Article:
In 1998, Stephen Lundin, Harry Paul, and John Christensen, two filmmakers and a motivational speaker published a book, Fish!, based on a film that they had made about the fish sellers in Seattle’s “Pike Place Fish Market”. It is a fictional story that explains how we may not be able to control our working environment, but we can choose our attitude towards it, and that to be happy or not is a choice. The film and book have proved very popular in management settings, and is not infrequently issued to ‘new hires’ as part of their ‘socialisation’ process.
There are two questions that Fish! and similar philosophies raise…
(1) Is adopting a “never mind what has happened; I control my attitude to it” mindset healthy?
(2) Is it appropriate as a management intervention?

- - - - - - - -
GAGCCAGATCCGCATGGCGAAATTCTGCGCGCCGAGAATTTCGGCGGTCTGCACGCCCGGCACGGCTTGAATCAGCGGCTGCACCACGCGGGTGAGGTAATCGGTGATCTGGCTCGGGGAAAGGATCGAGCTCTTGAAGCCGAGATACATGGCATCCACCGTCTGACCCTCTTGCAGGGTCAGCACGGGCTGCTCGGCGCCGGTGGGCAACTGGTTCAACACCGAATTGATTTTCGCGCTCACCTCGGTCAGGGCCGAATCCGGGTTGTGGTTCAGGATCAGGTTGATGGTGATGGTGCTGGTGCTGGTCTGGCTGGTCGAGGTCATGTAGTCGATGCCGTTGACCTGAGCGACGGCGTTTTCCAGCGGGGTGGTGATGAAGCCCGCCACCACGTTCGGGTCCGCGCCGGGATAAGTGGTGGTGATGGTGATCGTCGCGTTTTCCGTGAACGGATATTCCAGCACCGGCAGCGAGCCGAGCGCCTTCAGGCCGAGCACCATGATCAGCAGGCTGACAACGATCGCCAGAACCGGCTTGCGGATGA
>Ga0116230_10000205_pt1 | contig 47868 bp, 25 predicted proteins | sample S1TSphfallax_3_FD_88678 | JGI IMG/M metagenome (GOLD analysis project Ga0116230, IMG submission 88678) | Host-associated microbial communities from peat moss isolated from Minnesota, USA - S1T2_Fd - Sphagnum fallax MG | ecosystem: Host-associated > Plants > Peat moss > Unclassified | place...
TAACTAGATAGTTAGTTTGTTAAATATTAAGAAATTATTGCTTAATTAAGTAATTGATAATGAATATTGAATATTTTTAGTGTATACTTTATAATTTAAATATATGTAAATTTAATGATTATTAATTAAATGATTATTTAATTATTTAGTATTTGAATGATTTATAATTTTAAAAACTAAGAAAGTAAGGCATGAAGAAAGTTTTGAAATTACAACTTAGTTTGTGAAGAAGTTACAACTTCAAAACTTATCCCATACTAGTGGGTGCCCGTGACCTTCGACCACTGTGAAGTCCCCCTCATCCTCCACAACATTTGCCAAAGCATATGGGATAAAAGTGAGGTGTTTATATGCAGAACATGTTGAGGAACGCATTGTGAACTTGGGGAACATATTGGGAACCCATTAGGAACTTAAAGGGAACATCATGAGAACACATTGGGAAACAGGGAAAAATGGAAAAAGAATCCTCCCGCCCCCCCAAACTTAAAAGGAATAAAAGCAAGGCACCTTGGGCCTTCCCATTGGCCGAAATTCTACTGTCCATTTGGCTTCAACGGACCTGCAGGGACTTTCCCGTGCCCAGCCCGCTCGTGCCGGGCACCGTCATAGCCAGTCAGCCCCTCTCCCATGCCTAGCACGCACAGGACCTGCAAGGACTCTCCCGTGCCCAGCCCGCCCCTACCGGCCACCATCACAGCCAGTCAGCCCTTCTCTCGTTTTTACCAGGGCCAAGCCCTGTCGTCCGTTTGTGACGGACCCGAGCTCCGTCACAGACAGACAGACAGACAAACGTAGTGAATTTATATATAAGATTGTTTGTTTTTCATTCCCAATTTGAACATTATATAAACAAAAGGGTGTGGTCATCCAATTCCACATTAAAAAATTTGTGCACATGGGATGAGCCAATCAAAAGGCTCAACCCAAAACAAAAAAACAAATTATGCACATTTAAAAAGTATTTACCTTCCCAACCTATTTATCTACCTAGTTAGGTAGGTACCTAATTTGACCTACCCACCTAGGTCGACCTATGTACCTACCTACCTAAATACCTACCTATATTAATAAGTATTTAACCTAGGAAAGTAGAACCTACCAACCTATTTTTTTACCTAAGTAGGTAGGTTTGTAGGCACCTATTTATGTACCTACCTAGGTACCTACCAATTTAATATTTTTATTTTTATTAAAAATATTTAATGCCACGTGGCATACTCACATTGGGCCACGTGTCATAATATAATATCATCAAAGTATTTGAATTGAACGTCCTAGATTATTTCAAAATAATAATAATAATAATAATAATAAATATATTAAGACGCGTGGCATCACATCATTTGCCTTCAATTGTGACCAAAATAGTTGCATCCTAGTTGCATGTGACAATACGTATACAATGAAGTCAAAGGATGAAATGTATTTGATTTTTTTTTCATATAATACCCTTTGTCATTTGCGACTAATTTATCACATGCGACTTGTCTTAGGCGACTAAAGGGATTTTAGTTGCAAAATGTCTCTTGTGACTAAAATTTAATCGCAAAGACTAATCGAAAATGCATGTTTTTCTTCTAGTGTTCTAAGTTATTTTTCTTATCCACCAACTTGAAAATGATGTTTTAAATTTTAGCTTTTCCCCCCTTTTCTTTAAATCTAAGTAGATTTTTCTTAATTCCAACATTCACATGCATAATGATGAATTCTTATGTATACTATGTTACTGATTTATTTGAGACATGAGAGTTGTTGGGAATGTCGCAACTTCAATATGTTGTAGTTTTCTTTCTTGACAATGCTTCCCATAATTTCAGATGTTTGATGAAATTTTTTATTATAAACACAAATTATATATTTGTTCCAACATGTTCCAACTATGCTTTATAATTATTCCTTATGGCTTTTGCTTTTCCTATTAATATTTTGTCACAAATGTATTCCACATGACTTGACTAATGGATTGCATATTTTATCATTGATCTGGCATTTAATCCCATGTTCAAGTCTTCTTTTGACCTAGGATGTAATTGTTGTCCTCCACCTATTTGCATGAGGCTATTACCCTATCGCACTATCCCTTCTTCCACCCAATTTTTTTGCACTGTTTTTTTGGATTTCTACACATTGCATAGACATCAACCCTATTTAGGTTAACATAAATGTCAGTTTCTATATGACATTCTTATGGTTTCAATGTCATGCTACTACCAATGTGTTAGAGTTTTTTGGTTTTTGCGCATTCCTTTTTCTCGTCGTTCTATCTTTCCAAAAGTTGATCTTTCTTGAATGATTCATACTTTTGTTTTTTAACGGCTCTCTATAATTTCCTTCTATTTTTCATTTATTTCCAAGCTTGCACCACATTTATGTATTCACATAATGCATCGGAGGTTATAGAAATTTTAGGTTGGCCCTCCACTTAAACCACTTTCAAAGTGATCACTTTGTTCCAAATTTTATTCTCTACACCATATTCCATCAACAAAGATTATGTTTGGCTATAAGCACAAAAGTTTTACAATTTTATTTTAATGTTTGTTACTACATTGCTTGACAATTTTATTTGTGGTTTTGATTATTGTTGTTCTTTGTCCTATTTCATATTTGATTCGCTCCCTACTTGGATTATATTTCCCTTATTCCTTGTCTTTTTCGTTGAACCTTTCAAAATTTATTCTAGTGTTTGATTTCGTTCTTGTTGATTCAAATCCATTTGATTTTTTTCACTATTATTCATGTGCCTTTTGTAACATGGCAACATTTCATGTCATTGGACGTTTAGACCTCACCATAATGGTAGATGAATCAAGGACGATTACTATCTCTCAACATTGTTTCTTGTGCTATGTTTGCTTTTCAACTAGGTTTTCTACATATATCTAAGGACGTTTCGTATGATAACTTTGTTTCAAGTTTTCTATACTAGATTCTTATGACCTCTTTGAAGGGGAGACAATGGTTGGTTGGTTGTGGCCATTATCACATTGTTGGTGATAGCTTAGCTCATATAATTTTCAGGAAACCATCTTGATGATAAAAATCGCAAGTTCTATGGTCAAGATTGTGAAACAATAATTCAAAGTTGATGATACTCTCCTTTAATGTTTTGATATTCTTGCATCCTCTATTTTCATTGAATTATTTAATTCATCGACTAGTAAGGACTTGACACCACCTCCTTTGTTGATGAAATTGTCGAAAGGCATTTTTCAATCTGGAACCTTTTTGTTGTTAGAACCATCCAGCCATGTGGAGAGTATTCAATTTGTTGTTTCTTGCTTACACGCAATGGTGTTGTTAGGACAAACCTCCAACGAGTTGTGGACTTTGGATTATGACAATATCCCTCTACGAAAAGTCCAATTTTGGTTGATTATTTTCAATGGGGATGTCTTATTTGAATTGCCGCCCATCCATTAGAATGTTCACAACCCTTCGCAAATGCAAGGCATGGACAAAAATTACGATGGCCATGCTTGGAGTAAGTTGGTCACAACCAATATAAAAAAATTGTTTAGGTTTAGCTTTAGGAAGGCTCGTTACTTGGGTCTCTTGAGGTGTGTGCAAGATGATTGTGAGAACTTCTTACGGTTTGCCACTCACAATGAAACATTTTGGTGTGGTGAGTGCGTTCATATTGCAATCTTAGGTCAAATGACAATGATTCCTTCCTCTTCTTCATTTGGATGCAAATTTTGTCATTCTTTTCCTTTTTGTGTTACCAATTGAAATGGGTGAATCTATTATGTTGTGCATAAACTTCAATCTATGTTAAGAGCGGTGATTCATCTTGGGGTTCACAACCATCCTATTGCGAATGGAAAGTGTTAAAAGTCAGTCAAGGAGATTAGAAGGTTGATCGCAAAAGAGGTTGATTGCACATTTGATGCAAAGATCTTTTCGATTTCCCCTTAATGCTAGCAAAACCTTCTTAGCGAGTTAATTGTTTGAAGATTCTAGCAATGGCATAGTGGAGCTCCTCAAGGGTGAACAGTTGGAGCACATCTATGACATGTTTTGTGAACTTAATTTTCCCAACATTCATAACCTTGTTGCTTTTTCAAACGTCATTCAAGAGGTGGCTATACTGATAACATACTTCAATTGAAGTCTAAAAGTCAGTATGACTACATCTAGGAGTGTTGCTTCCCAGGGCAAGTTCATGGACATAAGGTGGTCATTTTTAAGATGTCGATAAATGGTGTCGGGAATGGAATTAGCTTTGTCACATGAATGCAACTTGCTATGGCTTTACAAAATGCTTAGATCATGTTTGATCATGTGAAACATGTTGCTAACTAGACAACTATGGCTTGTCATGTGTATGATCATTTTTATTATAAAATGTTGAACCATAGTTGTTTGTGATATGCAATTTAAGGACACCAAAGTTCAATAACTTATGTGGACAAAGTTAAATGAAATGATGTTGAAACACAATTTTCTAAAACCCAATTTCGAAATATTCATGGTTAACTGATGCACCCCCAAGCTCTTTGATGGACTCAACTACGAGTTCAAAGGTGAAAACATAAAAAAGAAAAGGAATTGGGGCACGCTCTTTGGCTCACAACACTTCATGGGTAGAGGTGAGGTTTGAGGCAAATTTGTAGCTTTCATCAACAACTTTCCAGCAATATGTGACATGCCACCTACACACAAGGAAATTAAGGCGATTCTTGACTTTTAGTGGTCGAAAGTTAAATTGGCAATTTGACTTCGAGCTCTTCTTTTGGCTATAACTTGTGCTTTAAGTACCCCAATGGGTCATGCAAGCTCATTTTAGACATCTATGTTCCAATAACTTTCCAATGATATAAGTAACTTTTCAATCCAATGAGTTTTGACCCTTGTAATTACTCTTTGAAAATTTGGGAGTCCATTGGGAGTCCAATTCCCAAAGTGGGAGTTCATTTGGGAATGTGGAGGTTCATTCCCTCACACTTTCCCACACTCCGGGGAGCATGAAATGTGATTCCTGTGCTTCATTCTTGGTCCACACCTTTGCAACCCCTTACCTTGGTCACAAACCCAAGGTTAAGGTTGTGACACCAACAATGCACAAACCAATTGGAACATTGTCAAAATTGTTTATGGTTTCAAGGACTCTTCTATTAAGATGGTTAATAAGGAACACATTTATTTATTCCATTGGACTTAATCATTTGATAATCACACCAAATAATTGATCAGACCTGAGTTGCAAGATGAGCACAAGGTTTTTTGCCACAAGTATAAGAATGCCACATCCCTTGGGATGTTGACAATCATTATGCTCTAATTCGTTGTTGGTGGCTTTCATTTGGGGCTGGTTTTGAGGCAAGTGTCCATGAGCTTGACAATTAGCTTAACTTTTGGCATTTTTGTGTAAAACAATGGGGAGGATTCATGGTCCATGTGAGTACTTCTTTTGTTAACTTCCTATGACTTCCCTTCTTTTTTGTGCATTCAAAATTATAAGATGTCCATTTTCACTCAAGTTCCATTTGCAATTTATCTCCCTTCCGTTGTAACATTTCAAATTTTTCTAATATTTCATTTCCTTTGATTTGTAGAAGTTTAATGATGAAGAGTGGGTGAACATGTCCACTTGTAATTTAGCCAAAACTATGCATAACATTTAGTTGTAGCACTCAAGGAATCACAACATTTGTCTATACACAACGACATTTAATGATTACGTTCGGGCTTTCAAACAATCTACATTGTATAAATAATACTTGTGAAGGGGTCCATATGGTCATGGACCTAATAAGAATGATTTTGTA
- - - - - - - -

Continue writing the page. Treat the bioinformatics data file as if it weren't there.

The latter is straightforward-ish. These days, while it still happens, most OD experts would baulk at it. It’s a form of coercion by those in power (who can control your working life) over those who are powerless; effectively, it says; “We can make you do whatever we like, and you should choose to be happy about it.”
The first goes right to the heart of psychotherapy. There is a vast amount of research evidence that having a strong internal locus of control leads to positive psychological well-being with lots of spin-offs from that. What psychotherapy tries to achieve is to address those things within the individual that prevent them from experiencing this strong internal locus of control. In other words, to find the resources within to be able to ‘resist’ coercive or manipulative environments around them.
What Fish! tries to do, instead, is to reinforce an individual’s defence mechanisms (remember that humour (especially inappropriately timed humour) is one of those). By reinforcing these, the individual is not being helped – they are being set up for an even bigger crash later. Fish! might make you feel happy in the short term, but it’s likely to make you even less so in the longer one.